Walter Richard Sickert, RA (1860-1942)

As a painter, writer and teacher, Sickert is the outstanding figure of his time in British Art. From the 1880’s to the 1930’s he produced a body of paintings, drawings and etchings unrivalled in its compelling vision, technical mastery and exhilarating changes of style and subject. Above all, he continually re-examined his practice, subject-matter and purpose with a single minded relish for his craft that was unique among his contemporaries. His writings published as A Free House!, constitute the wittiest most practical commentary on the paintings and painters of his era. Few collections of ephemeral journalism continue to instruct and delight long after their occasion is spent; Sickert’s still kick with life. As a teacher, continually opening and closing schools, his influence was proportionate to the independence of his students.  Some of them were simply knocked flat by the irresistible force of his personality. Far more beneficial was his effect on painters already, to some extent, formed. These he guided and encouraged at critical moments in their development, and several proved their allegiance by joining him in 1911 to form the Camden Town Group. As Actor-Manager of this first society in the 20th Century of progressive British artists, Sickert’s cosmopolitan and professional attitude confers on him an importance that is crucial to the history of modern British art. Under Sickert’s wings, the Camden Town Group became ‘one of this century’s very few successful, modern, realist movements’. His approach to the questions of what to paint – not simply how to paint – pressed from his colleagues and followers a solution to the most urgent problem of the day.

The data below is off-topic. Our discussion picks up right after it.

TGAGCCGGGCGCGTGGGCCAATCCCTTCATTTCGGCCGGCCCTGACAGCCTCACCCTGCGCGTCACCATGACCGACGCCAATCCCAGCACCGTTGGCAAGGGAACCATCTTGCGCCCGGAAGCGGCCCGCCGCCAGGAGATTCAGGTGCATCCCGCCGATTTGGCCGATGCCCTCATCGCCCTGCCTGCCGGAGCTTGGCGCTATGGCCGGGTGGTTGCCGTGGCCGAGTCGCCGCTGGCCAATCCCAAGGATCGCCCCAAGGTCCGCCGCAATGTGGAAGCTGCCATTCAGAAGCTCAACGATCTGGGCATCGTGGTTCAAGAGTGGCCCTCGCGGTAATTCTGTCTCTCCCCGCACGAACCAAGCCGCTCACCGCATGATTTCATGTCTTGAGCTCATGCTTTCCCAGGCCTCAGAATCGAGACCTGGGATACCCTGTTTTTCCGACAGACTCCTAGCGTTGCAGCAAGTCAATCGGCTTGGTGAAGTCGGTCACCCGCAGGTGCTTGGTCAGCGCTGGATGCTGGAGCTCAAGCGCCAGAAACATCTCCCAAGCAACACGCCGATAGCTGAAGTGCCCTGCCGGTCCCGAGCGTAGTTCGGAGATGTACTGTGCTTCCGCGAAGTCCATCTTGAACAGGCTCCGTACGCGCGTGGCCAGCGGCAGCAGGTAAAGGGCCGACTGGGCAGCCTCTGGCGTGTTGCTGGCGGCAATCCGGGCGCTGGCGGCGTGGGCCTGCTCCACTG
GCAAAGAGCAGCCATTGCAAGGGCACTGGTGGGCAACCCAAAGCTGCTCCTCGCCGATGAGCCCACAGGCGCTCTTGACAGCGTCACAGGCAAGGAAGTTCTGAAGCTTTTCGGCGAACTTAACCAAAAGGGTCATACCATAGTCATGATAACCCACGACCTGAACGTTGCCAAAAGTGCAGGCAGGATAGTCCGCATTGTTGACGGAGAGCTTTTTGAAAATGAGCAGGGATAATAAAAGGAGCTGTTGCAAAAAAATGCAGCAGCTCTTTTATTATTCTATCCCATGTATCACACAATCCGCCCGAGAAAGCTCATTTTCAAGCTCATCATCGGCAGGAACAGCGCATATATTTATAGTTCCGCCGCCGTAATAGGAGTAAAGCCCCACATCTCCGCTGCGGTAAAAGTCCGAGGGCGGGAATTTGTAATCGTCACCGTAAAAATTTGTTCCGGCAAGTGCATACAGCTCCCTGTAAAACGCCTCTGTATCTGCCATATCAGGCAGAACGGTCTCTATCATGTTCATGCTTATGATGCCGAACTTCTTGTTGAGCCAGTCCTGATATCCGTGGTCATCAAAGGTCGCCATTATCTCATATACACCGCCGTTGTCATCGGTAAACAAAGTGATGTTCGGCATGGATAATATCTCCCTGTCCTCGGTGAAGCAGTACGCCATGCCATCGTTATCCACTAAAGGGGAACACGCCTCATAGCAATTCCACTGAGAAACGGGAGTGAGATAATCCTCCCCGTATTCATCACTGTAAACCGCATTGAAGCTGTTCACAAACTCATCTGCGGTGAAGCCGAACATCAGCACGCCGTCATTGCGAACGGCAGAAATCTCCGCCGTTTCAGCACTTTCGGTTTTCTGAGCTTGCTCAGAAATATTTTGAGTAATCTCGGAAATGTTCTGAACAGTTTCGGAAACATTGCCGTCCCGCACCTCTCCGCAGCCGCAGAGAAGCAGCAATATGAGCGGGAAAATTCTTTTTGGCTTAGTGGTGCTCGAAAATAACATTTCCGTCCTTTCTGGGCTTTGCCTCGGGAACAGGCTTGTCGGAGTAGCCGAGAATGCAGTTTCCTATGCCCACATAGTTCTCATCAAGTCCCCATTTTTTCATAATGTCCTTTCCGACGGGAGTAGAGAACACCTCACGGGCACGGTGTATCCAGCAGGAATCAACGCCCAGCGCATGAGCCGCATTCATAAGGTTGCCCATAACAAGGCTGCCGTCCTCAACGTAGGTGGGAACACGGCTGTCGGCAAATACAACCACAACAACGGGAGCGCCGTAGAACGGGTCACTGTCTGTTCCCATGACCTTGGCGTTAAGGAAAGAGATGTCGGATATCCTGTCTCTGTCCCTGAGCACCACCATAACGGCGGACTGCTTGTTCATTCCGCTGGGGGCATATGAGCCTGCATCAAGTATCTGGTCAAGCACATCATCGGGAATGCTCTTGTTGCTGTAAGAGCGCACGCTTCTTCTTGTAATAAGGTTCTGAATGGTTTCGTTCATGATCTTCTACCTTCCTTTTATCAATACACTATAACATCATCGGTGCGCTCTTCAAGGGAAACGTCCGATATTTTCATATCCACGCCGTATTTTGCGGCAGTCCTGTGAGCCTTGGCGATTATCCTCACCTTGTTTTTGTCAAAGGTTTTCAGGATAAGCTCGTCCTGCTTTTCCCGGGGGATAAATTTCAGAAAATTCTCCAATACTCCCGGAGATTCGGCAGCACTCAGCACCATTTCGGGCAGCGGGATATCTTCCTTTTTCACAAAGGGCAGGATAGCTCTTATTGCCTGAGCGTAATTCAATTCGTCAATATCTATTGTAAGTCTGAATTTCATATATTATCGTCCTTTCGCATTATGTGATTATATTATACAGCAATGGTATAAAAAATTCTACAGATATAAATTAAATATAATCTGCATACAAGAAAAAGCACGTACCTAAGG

‘Walter Sickert, The Dispassionate Observer’, Richard Stone, Sickert Paintings (RA, 1993)

Walter Richard Sickert, RA (1860-1942), Chez Maman Joinquant, 1919


9½ x 7¼ in (24 x 18.5 cm)
Signed, dated and inscribed with title

Collections: With the Leicester Galleries in 1936, where bought by Mrs. Frances Margesson; thence by descent to her daughter The Hon Mary Margesson, who married Martin, Baron Charteris of Amisfield; and thence by descent to the present day.

We are grateful to Dr. Wendy Baron for identifying the first owner of this picture as Mrs Frances Margesson, who had earlier sat for Sickert in 1932 (a portrait with Bonhams 15 June 2016). Frances Margesson (née Leggett) was the wife of David Margesson, 1st Viscount Margesson, the well-known politician, who was Conservative Chief Whip during the 1930’s and Secretary of State for War 1940-1942. The picture then passed by descent to the Charteris family.

Wendy Baron is less certain about the picture’s subject. Nothing is known about Maman Joinquant and Baron speculates that the picture may show a local girl at Envermeu, Normandy (where the Sickert family were living in 1919) being interviewed for a position in the household by the bed-ridden Christine Sickert.

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